Kim Schrier Washington astrophysics MD, 2018* bio
John M. Shimkus Illinois general engineering bio
Paul Tonko New York mechanical and industrial engineering bio
Lauren Underwood Illinois nursing MS in Nursing and Master of Public Health, 2018* bio
Steve Watkins Kansas engineering 2018* bio



Those with notes including “2018*” means they were newly elected to the congress in 2018.

Please send any information on possible additions to this list (see the continually updated list).

Related: Scientific Research Spending Cuts in the USA and Increases Overseas are Tempting Scientists to Leave the USA (2013)The Science Gap and the EconomyScientists and engineers in the USA Congress in 2008 (scroll down the page to see 2008) – Diplomacy and Science ResearchUnless We Take Decisive Action, Climate Change Will Ravage Our Planet (2009)Silicon Valley Shows the Power of Global Science and Technology Workforce

Protecting Cows with Lion Lights

Posted on October 21, 2018  Comments (0)

It is wonderful to see what great things people accomplish to improve their lives using sensible, and fairly simple, engineering.

15 Year-Old Kenyan Prodigy, Richard Turere, Who Created “Lion Lights”

He fitted a series of flashing LED bulbs onto poles around the livestock enclosure, facing outward. The lights were wired to a box with switches and to an old car battery powered by a solar panel. They were designed to flicker on and off intermittently, thus tricking the lions into believing that someone was moving around carrying a flashlight.

The astonishing aspect of this is that Turere installed the whole system by himself, without receiving any training in electronics or engineering.

This is a great video which includes good examples of the value to experimenting, learning and adapting. Iteration is a critical skill when developing solutions. Try out prototypes and learn from what happens. Use that knowledge to develop new solutions or modify the existing solutions and experiment some more. Continue to iterate and improve.

This is another great example of people using their initiative, creativity and engineering talent to create appropriate technology solutions to create solutions that improve their lives. It is great to see how these efforts continue over time, this BBC article follows up on Richard Turere several years after his initial success:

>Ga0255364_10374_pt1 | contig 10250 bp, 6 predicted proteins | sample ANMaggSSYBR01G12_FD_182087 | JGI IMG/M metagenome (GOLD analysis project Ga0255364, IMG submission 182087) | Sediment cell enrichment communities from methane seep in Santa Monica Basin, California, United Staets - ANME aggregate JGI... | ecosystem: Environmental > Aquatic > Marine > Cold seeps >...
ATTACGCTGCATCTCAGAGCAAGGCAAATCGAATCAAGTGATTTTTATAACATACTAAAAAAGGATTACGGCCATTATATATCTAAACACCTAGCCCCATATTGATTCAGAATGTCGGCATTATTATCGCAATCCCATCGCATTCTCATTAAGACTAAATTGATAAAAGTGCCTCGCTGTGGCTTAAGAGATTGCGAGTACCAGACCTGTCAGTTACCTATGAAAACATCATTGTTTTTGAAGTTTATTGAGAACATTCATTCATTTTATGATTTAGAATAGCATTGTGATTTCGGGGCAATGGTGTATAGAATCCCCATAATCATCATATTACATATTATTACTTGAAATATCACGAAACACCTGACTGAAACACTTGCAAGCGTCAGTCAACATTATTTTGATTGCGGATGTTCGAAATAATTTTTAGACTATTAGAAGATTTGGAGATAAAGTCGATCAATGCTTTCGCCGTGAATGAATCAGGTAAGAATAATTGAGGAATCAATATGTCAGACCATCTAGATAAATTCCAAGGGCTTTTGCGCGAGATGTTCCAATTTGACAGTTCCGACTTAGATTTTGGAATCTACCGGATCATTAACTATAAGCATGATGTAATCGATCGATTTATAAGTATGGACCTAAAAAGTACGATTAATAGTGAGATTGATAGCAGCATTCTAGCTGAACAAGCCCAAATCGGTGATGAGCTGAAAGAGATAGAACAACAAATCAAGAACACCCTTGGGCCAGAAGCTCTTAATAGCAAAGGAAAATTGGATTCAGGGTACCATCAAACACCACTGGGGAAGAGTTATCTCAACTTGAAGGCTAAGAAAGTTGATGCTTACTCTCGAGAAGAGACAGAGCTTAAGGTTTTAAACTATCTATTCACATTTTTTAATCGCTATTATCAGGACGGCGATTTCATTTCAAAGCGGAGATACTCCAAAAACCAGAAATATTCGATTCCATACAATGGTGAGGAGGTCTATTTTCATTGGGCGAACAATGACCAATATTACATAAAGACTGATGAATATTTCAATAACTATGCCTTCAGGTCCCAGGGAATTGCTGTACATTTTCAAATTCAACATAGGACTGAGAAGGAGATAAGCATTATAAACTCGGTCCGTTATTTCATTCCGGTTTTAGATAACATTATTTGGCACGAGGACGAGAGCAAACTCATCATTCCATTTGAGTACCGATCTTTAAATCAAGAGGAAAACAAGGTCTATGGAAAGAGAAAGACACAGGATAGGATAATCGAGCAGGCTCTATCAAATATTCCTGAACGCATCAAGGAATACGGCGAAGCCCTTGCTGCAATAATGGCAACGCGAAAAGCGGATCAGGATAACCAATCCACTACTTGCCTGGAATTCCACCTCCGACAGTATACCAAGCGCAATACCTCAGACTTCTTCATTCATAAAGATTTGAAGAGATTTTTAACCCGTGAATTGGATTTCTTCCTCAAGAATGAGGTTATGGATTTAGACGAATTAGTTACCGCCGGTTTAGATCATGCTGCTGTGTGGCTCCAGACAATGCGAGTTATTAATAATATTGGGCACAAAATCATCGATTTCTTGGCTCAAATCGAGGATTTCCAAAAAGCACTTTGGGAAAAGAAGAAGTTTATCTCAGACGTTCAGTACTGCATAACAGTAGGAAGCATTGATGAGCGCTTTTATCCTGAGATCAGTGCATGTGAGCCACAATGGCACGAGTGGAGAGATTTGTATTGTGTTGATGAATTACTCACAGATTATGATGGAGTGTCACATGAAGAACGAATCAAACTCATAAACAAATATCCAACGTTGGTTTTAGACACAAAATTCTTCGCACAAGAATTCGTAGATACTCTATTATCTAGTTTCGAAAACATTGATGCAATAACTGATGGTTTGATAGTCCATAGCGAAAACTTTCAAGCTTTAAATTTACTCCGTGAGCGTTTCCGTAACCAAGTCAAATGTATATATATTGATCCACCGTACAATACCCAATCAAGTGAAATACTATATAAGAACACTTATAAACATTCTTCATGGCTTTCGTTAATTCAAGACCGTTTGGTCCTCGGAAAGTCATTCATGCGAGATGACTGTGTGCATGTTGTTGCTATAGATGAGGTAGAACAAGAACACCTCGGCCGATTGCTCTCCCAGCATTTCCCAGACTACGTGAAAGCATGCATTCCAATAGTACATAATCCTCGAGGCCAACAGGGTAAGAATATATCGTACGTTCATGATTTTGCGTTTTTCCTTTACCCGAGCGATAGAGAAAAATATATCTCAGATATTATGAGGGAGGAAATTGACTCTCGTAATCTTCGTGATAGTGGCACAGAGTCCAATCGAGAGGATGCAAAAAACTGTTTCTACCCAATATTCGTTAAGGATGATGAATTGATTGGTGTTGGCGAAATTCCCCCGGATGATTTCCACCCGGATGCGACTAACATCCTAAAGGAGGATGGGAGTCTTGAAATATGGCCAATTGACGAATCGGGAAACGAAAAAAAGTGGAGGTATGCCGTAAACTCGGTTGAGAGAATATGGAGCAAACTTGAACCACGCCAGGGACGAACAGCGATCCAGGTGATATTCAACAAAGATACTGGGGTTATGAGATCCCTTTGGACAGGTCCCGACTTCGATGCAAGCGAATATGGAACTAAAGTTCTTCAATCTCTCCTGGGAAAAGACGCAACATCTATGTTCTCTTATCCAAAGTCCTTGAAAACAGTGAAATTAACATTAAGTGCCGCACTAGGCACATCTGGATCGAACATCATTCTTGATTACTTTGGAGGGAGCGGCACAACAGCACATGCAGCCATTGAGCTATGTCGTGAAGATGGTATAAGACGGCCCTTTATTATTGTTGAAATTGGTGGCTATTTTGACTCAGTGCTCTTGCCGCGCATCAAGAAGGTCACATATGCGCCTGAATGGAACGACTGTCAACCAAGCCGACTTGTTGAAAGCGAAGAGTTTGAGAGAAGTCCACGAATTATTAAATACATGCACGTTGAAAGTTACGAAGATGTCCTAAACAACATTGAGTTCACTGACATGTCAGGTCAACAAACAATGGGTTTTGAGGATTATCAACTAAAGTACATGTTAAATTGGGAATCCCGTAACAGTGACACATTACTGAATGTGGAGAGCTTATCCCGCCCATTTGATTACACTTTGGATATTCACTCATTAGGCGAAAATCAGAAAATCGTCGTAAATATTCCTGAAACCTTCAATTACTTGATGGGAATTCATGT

What happened to the boy who chased away the lions?

The Lion Lights system is now in 750 homesteads in Richard’s community and beyond, with the innovator making small tweaks and improvements to each version.

Lion Lights 2.0 costs $200 (£150) to install. Half of the money usually comes from NGOs while the rest is provided by the herder.

This version has 16 different flashing light settings and Richard’s latest update is a homemade wind turbine for days when clouds limit the solar power potential.

But while his idea has travelled, support for Richard as a young innovator and the implementation of his own Lion Lights has stalled in recent years. He thinks Kenya could do more to help young innovators like himself.

“There are many young people in Kenya with brilliant ideas, better even than mine – they just need support,” he says.

They need someone to be there to tell them, “this idea is really nice., let’s develop it to help communities”.

The efforts of so many great young people to create solutions that make the world a better place are inspiring.

Related: Electric WindBeehive Fence Protects Farms from ElephantsAppropriate Technology and Focus on Improving Lives at MITUsing The Building of Robots to Engage Students in Learning

Using Horizontal Polarized Optics to Block Screens

Posted on October 4, 2018  Comments (0)

Animated polarizer in front of a computer flat screen

Animated of a polarizer in front of a computer screen (via Wikipedia).


These interesting glasses block LCD/LED screens through horizontal polarized optics. I think this is more an interesting application of science that a useful product but maybe some people actually would like the product.

The video below looks at how IRL Glasses block most TVs (LCD/LED) and some computers (LCD/LED). IRL Glasses do not yet block smartphones or digital billboards (OLED).

Related: App to allow a user to use American Sign Language to interact with AlexaAutonomous Delivery Robots Launched in Europe and USA3D Printing at Home: Today, Challenges and OpportunitiesThe Engineer That Made Your Cat a Photographer

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Saving Lives with Appropriate Technology Health Care Solutions: Treating Infant Pneumonia

Posted on September 9, 2018  Comments (0)

How a shampoo bottle is saving young lives, a doctor in Bangladesh has found a simple way to treat infant pneumonia

Last year 920,000 children under the age of five died of pneumonia, making it the leading killer of people in that age group. This figure is falling (in 2011 it was 1.2m), but it still represents 16% of all infant deaths. Such deaths are not, however, evenly distributed. In Bangladesh pneumonia causes 28% of infant mortality.

Dr Chisti says that, as well as saving lives, his device has cut the hospital’s spending on pneumonia treatment by nearly 90%. The materials needed to make his version of a bubble-CPAP ventilator cost a mere $1.25. The device also consumes much less oxygen than a conventional ventilator. In 2013 the hospital spent $30,000 on supplies of the gas. In 2017 it spent $6,000.

Efforts are underway to test this innovation and spread the adoption of this appropriate technology solution to other poor countries. It is wonderful to see engineering innovation making such important improvements in health care around the world.

Related: Appropriate Technology Health Care Solution Could Save 72,000 Lives a Year (low-tech visual exam cut the cervical cancer death rate)Drone Deliveries to Hospitals in Rwanda$1 Device To Give Throat Cancer Patients Their Voice AgainWristband Thermometer Can Save Many Babies’ Lives